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Project Portfolio Management

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Project Portfolio Management

Leading the Corporate Vision

Palgrave Macmillan,

15 min read
10 take-aways
Audio & text

What's inside?

Portfolio management is not just a fancy theory – it’s a practical way to maximize the value of your projects.

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Editorial Rating



  • Scientific
  • Applicable
  • Background


Authors Shan Rajegopal, Philip McGuin and James Waller know what they are talking about and share solid information on project management, but their book reflects their roots as consultants who eschew simple language in favor of buzzwords. In one colorful example, they write: “PPM is a paradigm shift in thinking, its successful implementation driven from the top down, spearheaded by executive and senior management sponsorship and responsibility.” Aside from the dense prose, the book illuminates the importance of using project management as a strategic tool, and then it tells you how to do it. It can help make your organization more nimble and responsive, and it gives special, useful attention to software considerations. getAbstract recommends this detailed work on a subject that is crucial to contemporary organizations.


Gearing Up for a Major Project

Executives are realizing that the secret to remaining competitive and becoming more profitable is simple: projects. If you plan and execute projects well, your organization can adjust nimbly to market changes, new competitors and the evolution of technology. Conversely, the future looks grim for organizations that cannot identify needs and work methodically to meet them. To execute projects effectively, you need to know the 10 Commandments of Project Portfolio Management (PPM):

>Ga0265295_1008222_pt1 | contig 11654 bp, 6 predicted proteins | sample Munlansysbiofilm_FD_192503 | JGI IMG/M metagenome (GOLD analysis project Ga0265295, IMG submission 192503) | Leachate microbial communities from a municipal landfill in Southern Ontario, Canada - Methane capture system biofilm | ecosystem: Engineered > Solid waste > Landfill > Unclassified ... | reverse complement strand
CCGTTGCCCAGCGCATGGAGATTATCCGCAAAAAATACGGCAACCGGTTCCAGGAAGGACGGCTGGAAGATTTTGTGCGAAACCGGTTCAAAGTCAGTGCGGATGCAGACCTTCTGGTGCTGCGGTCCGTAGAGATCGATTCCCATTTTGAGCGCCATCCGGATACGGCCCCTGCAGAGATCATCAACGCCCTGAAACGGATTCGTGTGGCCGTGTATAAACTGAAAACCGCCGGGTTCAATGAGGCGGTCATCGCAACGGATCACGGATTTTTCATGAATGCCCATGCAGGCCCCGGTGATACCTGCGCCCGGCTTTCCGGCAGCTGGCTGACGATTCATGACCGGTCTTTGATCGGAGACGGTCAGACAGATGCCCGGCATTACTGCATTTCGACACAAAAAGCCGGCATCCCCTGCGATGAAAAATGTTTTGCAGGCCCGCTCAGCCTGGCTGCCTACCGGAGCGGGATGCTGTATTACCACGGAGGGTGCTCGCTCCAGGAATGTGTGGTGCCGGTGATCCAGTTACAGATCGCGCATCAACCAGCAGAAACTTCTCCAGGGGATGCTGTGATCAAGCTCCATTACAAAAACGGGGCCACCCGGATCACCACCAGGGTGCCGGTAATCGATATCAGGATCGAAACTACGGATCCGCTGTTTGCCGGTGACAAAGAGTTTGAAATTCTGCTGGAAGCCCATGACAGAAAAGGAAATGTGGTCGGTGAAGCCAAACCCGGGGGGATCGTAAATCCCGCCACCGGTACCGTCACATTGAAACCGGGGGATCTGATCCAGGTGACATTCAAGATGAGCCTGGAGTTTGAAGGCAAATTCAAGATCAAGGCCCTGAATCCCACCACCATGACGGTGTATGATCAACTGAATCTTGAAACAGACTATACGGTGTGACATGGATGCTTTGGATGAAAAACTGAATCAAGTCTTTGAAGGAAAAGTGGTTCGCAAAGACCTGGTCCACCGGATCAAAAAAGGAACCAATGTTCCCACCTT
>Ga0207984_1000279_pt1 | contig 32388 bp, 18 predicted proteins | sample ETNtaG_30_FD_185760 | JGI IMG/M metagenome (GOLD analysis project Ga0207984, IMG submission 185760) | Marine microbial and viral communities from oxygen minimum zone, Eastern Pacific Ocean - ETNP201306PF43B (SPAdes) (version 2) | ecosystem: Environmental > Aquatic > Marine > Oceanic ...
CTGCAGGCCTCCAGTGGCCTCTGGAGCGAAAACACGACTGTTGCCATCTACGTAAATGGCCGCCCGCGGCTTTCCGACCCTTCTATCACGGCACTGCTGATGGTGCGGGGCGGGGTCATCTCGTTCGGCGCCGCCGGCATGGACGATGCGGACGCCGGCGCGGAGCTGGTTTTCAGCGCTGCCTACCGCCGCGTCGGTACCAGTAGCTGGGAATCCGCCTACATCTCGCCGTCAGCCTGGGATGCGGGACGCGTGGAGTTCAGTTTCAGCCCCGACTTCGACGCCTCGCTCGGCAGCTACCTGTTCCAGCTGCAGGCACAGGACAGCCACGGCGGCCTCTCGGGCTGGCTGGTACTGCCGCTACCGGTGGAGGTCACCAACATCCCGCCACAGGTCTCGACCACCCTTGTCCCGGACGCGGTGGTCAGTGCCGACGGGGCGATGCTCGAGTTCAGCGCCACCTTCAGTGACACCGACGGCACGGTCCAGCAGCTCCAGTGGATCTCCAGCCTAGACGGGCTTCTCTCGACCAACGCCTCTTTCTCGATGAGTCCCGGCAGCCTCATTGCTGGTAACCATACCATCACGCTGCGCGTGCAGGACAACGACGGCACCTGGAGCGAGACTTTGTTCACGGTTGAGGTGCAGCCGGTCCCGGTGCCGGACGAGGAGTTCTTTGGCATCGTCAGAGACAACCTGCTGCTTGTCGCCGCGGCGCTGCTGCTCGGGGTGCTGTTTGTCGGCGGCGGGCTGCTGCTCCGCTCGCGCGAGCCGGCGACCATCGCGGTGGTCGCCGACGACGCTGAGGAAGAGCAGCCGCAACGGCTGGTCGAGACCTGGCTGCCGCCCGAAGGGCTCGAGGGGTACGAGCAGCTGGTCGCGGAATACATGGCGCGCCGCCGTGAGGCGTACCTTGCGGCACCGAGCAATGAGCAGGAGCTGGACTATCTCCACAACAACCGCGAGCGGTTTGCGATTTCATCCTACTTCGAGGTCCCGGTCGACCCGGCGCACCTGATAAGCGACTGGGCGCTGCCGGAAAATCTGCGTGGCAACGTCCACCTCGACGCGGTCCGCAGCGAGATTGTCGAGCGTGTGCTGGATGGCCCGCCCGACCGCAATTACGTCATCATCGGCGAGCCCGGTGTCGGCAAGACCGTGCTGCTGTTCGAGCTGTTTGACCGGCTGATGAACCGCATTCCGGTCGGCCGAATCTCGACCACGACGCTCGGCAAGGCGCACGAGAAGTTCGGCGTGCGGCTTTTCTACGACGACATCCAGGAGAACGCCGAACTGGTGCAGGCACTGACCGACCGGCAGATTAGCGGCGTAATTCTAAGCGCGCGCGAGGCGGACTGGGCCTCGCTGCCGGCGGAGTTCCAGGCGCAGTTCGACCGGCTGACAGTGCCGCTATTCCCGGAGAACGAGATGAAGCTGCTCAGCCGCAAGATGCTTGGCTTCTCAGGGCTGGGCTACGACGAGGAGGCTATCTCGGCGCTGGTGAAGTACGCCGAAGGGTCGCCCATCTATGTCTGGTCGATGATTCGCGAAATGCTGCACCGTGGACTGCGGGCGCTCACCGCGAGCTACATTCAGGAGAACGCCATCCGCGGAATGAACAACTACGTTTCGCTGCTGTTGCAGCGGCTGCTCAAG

1. Projects are investments – Just as your organization carefully manages short- and long-range investments, it should value each project as an opportunity to accomplish its strategic goals.
  2. Attain proper balance – The three elements of successful project management are “processes, people and tools.” You need systematic procedures to help steer your organization, people to supervise and execute projects, and the right software. These three factors must remain in balance.
  3. Deploy PPM gradually – Resist the temptation to rip out your current systems and replace them with PPM. Avoid a “big bang” ...

About the Authors

Consultant Shan Rajegopal helps organizations assess their project portfolios. Philip McGuin is e-business and product marketing manager at a major consulting firm and a former corporate project manager. James Waller heads marketing at a business consultancy specializing in project portfolio management.

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